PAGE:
'It's At Crisis Point': Angry Angler Shares Punishing Poem After Fish Kills

A Dubbo man has made a passionate plea for improved water management after multiple, large-scale fish kills in the region are said to have decimated native fish, some up to 40 years old.

For weeks the President of Inland Waterways Ozfish, Matt Hansen, has been sharing vision of fish kills in the Macquarie River near Dubbo, among others in NSW river systems.

“A fish kill is a large-scale event that sees every type of fish in the river basically curl up and die," Hansen told 10 daily.

"Our kills have been a result of black water, organic events, dissolved oxygen and diminished water quality across 100km of river."

Hansen believes it is 'day zero' for native fish. Image: Matt Hansen

While fish kills are natural events, Hansen believes their now regular occurrence marks ‘day zero’ for native fish.

“These native fish can’t be replaced overnight, it’ll take decades,” he said.

“We estimate some of the fish are up to 40 years of age and when you see fish in the river older than I am, dying on mass, you know something is very, very wrong.”

A WaterNSW spokesperson said they are working with government agencies including DPI fisheries, to "mitigate the impacts of drought on native fish species and the environment".

"Impacted rivers have been surveyed and refuge pools identified, environmental releases are factored into dam releases where sufficient water remains to do so, and aerators have been placed in significant fish refuge sites to sustain oxygen levels."



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However, Hansen doesn't believe drought is solely to blame as native fish populations have declined by up to 90 percent since European settlement.

“I think it’s at a crisis point because of decades of problems with water extractions and agricultural methods and year after year of mismanagement across the system.

It's estimated some of the fish killed were four decades old. Image: Tom Saunders

“Because of barriers to fish passage like weirs and dams, it means our strongholds of fish that have survived can no longer repopulate the areas that have seen fish killed.”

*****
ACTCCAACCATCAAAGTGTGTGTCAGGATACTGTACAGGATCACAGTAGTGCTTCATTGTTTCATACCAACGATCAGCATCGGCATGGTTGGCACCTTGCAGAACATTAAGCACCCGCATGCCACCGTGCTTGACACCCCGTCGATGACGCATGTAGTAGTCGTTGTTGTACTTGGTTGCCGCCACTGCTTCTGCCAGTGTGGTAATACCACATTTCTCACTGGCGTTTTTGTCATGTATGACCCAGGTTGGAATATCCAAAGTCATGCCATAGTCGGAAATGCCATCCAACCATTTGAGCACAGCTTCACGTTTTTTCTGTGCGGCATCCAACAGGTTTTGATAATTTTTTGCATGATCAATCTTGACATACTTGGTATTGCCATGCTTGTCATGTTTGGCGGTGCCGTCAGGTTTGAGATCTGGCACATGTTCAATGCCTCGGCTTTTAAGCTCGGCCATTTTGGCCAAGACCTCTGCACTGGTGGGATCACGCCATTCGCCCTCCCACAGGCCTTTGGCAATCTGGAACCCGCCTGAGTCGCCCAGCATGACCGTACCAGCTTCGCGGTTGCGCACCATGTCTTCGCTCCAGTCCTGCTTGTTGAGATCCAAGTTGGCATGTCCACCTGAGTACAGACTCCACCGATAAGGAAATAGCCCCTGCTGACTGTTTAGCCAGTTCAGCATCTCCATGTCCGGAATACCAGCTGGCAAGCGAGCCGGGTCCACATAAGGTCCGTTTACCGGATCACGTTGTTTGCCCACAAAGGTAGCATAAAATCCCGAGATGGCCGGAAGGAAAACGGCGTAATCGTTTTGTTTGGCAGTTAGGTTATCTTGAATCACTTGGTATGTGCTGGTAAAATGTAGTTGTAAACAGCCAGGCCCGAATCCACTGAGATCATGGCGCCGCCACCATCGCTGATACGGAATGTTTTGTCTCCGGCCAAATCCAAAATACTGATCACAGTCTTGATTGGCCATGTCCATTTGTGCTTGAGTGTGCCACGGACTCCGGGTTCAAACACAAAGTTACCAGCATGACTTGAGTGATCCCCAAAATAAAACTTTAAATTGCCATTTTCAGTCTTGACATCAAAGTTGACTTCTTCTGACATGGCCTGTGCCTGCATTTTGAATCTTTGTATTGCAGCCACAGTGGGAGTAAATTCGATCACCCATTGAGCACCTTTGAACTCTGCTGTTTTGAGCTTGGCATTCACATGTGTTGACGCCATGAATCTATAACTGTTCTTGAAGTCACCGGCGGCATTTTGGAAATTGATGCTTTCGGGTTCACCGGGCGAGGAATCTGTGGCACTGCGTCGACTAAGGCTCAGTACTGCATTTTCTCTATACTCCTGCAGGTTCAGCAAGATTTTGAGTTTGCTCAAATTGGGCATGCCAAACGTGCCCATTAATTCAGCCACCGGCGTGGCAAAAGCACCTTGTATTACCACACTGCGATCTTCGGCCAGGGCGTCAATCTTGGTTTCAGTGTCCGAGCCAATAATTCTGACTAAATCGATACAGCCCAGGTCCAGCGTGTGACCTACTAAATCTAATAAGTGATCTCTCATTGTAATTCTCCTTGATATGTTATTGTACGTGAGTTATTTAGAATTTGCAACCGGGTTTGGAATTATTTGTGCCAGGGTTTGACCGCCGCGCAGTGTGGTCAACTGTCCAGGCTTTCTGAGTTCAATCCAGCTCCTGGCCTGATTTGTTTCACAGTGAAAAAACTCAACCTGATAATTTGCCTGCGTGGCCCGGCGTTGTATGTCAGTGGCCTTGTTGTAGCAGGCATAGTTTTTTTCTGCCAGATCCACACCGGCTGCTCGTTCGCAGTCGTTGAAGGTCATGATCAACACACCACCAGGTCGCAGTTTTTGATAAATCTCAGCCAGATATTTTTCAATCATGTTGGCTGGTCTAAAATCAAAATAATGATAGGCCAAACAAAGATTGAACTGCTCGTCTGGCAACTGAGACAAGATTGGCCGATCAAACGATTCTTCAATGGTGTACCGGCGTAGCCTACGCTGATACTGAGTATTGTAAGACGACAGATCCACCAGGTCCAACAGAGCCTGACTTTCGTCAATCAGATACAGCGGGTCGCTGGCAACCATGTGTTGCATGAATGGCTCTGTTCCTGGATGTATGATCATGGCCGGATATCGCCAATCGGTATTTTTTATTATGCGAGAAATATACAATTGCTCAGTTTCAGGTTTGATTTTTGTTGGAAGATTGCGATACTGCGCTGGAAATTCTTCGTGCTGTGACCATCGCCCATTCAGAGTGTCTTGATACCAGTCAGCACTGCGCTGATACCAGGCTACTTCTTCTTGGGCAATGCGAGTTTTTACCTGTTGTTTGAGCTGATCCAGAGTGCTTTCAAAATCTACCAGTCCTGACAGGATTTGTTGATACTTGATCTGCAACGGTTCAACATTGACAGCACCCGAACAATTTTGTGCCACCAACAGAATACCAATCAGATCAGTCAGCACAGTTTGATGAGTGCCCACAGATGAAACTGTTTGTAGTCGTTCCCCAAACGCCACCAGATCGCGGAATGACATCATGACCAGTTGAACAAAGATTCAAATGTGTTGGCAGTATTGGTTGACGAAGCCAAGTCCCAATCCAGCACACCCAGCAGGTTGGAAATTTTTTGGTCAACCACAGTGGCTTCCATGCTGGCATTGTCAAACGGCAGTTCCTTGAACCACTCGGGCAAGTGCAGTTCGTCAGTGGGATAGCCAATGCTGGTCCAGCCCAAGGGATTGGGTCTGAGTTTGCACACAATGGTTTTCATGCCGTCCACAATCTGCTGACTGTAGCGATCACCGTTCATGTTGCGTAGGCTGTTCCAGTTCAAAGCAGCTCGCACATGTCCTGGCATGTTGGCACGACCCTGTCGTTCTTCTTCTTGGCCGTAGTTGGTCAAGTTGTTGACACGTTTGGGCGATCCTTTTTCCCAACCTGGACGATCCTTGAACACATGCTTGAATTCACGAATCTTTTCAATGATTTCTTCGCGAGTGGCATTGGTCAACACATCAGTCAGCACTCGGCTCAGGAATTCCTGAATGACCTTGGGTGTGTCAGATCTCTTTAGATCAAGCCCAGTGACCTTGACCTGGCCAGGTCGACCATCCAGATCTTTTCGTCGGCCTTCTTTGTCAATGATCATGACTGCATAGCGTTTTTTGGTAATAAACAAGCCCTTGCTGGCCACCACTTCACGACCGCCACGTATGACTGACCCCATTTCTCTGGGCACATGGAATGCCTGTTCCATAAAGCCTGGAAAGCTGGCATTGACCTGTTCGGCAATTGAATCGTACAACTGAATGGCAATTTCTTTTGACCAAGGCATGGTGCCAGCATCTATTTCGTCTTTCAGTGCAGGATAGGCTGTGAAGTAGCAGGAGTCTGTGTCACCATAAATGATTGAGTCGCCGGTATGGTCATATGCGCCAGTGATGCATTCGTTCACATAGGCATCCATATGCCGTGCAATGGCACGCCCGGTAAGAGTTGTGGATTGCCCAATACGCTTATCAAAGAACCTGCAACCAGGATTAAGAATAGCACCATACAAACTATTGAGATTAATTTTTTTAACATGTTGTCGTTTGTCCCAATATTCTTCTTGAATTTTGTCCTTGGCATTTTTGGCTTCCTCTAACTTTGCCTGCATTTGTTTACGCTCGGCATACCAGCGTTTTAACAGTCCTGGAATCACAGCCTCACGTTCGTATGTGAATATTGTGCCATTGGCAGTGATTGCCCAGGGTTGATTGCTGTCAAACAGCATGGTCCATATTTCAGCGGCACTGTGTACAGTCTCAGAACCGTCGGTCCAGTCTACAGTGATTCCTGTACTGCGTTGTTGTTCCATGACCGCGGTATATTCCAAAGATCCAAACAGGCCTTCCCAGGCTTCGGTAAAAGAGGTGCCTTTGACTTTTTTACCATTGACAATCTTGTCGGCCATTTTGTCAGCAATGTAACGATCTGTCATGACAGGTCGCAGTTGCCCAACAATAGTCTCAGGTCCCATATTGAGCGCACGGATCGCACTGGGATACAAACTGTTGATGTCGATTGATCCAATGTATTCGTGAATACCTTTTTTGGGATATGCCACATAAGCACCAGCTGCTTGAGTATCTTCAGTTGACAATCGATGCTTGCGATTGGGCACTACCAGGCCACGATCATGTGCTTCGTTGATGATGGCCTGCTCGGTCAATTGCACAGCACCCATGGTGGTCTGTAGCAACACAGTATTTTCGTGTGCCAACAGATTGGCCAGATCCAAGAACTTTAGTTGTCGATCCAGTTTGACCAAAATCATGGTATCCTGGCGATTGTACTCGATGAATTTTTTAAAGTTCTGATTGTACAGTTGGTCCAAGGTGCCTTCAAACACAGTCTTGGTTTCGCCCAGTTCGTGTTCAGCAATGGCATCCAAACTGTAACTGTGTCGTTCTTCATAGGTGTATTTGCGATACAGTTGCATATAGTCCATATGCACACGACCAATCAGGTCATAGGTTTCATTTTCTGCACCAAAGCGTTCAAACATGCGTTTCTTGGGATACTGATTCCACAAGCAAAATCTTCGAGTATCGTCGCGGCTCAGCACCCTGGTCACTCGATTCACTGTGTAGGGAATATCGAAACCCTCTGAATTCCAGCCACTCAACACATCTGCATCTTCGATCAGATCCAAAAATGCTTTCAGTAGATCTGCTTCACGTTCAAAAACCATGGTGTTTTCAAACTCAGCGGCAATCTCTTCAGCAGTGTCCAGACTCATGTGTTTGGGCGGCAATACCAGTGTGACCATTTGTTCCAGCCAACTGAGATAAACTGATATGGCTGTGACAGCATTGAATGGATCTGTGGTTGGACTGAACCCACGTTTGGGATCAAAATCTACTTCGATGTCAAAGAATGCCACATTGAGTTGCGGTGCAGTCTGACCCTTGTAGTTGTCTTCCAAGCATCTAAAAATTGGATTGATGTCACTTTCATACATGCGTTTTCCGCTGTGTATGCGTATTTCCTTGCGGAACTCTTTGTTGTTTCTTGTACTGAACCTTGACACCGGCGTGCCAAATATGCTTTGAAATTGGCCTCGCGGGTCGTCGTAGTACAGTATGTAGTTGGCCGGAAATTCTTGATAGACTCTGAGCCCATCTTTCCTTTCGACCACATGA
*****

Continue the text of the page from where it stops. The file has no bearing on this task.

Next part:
Hansen fears flow-on effects will soon be felt as native fish are “part of our cultural fabric” and play important parts within society.

Healthy rivers mean healthy regional economies

“In NSW alone it’s a 1.6 billion industry, 14,000 full time jobs interstate and international tourism and is an incredible economic driver," he said.

“The pilgrimages of fishers out to places like Bourke that could be lost and would affect the servos, the accommodation, the shops, the restaurants…it’s so sad.”

Turning to bush poetry, Hansen sent out a passionate plea for change on social media, which you can watch at the top of this article.

“We need to start looking after our fish better than we ever have before,” he said.

“We need to open fish passage and plant more trees on the river bans to stop sediment pouring into our waterways.

Hansen said there have been three fish kills over six days in the Macquarie River. Image: Tom Saunders

“We can strategically manage agriculture along our riverbanks to build a happy and productive relationship.”

Although promised fishways in the region to improve fish travel are no closer to being implemented.

"In response to the escalating cost of fish passage offset projects associated with dam safety upgrades, projects were put on hold in 2014 by the NSW Government until the least cost means of providing fish passage could be identified," a WaterNSW spokesperson said.

Fish kills in NSW should be reported to the Fishers Watch Hotline on 1800 043 536.